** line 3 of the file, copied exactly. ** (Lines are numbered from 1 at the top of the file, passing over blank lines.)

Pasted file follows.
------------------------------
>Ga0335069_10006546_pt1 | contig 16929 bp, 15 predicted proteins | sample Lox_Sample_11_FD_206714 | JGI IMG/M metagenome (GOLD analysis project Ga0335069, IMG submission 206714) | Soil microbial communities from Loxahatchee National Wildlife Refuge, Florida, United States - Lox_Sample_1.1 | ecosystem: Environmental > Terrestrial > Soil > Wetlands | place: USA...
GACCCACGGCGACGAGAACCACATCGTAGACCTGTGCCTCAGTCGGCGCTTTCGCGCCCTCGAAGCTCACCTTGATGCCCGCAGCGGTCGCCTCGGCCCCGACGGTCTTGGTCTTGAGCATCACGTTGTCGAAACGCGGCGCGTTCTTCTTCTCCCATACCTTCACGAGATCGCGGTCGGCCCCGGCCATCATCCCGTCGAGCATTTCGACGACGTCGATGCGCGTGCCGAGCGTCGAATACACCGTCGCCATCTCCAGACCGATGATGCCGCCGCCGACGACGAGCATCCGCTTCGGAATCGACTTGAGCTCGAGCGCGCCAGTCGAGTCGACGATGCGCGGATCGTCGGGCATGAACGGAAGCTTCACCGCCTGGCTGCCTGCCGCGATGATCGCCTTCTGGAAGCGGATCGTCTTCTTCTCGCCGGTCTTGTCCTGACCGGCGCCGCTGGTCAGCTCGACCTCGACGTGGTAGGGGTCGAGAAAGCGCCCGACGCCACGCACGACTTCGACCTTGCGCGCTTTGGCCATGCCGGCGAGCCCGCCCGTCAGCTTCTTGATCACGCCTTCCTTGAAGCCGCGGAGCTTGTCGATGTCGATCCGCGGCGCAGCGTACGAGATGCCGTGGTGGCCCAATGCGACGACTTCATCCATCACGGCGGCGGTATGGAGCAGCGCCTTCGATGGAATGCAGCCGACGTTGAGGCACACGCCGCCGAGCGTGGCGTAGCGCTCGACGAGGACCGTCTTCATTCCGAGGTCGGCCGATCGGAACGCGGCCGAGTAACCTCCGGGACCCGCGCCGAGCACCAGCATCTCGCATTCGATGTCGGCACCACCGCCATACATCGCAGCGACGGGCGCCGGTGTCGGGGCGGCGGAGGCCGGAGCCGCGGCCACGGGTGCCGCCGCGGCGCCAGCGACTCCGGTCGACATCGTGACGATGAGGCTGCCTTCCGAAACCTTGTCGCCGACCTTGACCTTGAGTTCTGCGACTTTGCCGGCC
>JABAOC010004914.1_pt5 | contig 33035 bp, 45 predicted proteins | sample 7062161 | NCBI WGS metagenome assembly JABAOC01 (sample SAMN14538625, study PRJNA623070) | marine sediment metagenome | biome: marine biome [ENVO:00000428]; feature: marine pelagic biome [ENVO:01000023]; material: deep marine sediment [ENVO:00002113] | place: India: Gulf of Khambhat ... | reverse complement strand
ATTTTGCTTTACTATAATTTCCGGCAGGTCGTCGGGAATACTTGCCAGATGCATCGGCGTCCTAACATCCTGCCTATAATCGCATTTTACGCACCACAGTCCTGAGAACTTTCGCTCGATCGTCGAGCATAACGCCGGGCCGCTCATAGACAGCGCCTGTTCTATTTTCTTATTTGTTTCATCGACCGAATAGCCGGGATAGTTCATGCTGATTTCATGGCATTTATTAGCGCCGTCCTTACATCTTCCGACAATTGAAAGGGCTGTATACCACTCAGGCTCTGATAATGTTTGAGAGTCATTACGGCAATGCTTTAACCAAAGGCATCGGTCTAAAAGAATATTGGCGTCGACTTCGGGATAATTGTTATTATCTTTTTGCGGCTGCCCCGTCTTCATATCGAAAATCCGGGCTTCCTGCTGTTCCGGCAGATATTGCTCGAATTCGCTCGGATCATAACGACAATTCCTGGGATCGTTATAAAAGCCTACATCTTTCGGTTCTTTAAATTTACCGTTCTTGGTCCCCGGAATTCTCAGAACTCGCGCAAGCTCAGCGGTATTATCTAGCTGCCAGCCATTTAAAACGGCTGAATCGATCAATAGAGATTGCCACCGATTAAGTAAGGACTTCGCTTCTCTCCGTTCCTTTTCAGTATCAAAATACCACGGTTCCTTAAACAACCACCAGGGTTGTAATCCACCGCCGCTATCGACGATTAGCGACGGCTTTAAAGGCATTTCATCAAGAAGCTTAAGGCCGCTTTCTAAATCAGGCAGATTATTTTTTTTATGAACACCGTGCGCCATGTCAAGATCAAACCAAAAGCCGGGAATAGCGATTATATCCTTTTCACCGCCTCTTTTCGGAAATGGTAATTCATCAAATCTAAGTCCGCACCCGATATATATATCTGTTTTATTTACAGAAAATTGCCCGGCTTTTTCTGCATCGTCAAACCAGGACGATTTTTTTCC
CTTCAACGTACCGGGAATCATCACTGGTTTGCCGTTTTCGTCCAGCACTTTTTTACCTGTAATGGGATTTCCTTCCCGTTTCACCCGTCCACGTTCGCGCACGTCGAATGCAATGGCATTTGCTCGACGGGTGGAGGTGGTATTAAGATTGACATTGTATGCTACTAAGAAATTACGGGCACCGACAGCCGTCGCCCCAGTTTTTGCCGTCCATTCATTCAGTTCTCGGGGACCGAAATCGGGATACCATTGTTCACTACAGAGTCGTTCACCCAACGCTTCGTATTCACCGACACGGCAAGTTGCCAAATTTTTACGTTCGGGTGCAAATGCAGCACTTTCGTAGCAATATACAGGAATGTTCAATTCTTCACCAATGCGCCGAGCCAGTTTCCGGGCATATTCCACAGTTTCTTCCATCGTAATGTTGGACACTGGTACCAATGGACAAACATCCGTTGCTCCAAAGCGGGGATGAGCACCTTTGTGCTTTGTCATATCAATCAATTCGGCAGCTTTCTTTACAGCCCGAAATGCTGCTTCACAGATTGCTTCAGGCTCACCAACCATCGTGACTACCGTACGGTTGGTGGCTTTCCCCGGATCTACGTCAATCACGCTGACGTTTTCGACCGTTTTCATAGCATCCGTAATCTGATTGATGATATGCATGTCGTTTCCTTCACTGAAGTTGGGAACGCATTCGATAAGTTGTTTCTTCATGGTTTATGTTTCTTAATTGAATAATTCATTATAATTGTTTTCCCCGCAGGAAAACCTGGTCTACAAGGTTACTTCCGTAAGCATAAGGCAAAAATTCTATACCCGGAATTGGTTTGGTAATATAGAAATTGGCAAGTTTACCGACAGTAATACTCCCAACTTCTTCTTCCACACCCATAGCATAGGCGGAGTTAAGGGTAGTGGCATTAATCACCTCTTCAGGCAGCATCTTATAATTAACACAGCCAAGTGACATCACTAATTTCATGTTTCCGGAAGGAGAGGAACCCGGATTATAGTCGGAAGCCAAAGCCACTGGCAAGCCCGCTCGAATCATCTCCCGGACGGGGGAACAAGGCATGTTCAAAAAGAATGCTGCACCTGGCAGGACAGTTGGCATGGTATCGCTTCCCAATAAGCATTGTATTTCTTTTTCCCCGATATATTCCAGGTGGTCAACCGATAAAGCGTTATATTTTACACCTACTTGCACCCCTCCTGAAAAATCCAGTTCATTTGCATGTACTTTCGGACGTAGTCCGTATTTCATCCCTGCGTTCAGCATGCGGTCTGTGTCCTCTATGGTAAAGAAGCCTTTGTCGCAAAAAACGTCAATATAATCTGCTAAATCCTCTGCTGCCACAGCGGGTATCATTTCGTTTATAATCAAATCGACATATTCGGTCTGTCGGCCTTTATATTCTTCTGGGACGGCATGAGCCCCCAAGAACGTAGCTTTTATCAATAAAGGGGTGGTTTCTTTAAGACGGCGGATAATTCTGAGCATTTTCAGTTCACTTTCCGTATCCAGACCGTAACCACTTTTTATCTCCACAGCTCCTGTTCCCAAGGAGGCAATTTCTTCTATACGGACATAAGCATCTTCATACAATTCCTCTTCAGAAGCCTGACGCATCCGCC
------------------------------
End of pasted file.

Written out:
>JABAOC010004914.1_pt5 | contig 33035 bp, 45 predicted proteins | sample 7062161 | NCBI WGS metagenome assembly JABAOC01 (sample SAMN14538625, study PRJNA623070) | marine sediment metagenome | biome: marine biome [ENVO:00000428]; feature: marine pelagic biome [ENVO:01000023]; material: deep marine sediment [ENVO:00002113] | place: India: Gulf of Khambhat ... | reverse complement strand